Philology—the discipline of making sense of texts—is enjoying a renaissance within academia after decades of neglect. World Philology charts the evolution of philology across the many cultures and historical time periods in which it has been practiced, and demonstrates how this branch of knowledge, like philosophy and mathematics, is an essential component of human understanding.
Every civilization has developed ways of interpreting the texts that it produces, and differences of philological practice are as instructive as the similarities. We owe our idea of a textual edition for example, to the third-century BCE scholars of the Alexandrian Library. Rabbinical philology created an innovation in hermeneutics by shifting focus from how the Bible commands to what it commands. Philologists in Song China and Tokugawa Japan produced startling insights into the nature of linguistic signs. In the early modern period, new kinds of philology arose in Europe but also among Indian, Chinese, and Japanese commentators, Persian editors, and Ottoman educationalists who began to interpret texts in ways that had little historical precedent. They made judgments about the integrity and consistency of texts, decided how to create critical editions, and determined what it actually means to read.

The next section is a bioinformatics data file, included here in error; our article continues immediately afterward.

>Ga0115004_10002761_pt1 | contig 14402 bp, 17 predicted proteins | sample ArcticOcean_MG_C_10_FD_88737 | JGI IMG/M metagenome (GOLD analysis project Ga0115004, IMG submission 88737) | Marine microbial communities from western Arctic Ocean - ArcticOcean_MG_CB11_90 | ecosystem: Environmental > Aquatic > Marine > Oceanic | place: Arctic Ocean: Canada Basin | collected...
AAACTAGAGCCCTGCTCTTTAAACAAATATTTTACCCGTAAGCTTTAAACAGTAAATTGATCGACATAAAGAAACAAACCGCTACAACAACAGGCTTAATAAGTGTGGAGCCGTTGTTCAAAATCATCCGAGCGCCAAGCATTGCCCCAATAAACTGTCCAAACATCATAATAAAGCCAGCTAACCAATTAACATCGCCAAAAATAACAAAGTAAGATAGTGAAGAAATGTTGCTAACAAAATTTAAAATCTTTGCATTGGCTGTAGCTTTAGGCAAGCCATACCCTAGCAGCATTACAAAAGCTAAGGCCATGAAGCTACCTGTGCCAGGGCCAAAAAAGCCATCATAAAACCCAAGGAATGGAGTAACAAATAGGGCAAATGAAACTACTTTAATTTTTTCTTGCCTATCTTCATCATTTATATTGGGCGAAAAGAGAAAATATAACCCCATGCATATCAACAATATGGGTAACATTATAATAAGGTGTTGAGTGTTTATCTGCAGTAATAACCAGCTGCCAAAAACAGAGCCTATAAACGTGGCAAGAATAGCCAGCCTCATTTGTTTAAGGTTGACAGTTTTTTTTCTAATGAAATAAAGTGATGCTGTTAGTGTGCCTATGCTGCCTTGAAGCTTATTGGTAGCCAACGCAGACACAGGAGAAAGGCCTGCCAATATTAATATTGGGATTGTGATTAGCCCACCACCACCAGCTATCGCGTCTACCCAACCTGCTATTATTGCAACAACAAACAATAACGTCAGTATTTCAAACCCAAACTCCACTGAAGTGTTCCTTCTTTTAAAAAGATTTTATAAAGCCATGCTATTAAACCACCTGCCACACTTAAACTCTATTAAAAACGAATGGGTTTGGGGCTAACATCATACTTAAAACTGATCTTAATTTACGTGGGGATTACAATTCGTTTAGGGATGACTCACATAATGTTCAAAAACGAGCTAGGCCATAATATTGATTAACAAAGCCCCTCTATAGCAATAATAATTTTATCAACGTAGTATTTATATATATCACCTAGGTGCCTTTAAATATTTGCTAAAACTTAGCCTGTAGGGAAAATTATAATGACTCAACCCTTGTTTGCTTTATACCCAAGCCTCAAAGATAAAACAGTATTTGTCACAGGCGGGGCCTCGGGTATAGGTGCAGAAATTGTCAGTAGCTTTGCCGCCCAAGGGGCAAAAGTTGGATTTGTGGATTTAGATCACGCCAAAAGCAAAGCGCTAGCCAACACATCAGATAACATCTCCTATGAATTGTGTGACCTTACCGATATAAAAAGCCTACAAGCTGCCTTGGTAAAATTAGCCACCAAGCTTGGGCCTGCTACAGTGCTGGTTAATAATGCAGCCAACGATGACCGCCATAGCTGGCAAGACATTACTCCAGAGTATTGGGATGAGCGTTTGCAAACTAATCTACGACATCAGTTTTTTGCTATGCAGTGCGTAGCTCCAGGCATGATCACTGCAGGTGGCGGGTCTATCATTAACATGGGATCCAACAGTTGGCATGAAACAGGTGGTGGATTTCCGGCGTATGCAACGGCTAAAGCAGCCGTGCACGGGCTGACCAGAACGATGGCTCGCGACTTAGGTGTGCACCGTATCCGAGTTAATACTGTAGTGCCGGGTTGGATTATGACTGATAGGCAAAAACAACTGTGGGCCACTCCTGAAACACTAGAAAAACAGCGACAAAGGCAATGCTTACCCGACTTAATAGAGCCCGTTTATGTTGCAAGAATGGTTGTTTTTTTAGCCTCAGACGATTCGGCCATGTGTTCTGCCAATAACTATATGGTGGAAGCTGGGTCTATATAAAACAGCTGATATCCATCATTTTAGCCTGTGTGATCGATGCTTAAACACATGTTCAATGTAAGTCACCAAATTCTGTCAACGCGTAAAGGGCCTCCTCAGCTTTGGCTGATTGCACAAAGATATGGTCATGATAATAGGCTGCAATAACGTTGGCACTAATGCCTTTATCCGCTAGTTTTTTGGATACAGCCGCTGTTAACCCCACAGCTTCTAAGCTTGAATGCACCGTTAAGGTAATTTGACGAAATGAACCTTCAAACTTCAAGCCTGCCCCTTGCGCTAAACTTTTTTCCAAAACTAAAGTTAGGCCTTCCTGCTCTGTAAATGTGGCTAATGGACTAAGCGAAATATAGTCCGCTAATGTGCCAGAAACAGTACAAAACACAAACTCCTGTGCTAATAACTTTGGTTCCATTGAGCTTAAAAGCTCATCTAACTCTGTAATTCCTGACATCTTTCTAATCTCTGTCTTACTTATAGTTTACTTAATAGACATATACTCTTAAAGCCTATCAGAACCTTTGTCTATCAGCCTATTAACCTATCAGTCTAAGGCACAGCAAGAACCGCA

Covering a wide range of cultures—Greek, Roman, Hebrew, Arabic, Sanskrit, Chinese, Indo-Persian, Japanese, Ottoman, and modern European—World Philology lays the groundwork for a new scholarly discipline.
World Philology demonstrates that the practice of philology is a worldwide phenomenon, found in literate cultures at many times and in many places, and sets the stage for a global comparative history of learned textual practices. The editors have assembled a broad range of eminent experts.
This is a splendid book, conceived with courage and intelligence, and executed with grace and obstinacy. There is nothing at all like it, and people will not only use it constantly but will also wonder how they could have managed to get along earlier without ever having had anything like it.
- 464 pages
- 6-1/8 x 9-1/4 inches
- Harvard University Press
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